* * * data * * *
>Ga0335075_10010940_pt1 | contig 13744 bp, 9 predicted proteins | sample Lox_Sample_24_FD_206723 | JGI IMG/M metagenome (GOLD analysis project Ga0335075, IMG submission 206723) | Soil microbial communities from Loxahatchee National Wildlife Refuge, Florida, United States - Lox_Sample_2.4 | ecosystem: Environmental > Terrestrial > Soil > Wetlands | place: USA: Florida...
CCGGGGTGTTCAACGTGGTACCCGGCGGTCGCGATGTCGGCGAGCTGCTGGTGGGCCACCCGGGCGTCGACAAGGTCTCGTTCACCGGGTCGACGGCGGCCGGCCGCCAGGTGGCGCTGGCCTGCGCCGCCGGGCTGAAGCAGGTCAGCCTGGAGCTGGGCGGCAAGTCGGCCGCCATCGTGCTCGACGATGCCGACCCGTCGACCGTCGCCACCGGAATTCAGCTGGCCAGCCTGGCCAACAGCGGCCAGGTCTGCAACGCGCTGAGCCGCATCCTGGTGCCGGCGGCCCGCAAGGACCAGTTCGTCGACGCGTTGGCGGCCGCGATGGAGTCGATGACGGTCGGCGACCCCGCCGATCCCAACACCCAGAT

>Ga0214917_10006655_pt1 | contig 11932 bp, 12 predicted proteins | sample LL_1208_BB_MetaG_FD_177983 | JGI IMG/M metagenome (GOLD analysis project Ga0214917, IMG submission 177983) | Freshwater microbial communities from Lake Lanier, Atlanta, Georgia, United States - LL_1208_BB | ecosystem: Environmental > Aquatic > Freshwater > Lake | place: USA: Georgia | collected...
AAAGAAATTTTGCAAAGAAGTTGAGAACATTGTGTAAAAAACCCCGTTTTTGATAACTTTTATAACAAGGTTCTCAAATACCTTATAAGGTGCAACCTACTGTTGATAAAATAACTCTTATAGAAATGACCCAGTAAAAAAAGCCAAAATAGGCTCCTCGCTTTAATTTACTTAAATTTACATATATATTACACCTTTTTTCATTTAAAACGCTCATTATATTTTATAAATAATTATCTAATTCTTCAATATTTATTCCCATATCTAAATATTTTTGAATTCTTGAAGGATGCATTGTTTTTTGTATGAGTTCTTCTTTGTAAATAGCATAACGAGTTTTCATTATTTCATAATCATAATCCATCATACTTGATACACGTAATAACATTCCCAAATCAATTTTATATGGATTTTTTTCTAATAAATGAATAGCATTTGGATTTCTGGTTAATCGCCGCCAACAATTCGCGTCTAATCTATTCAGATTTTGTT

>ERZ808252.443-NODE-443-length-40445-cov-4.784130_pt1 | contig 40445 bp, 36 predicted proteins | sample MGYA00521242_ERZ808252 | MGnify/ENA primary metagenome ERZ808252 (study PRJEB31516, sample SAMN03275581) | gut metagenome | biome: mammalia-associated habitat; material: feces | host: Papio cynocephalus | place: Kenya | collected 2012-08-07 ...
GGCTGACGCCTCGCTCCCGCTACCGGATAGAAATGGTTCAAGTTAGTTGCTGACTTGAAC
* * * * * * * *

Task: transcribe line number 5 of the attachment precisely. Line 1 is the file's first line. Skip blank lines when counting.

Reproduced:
>ERZ808252.443-NODE-443-length-40445-cov-4.784130_pt1 | contig 40445 bp, 36 predicted proteins | sample MGYA00521242_ERZ808252 | MGnify/ENA primary metagenome ERZ808252 (study PRJEB31516, sample SAMN03275581) | gut metagenome | biome: mammalia-associated habitat; material: feces | host: Papio cynocephalus | place: Kenya | collected 2012-08-07 ...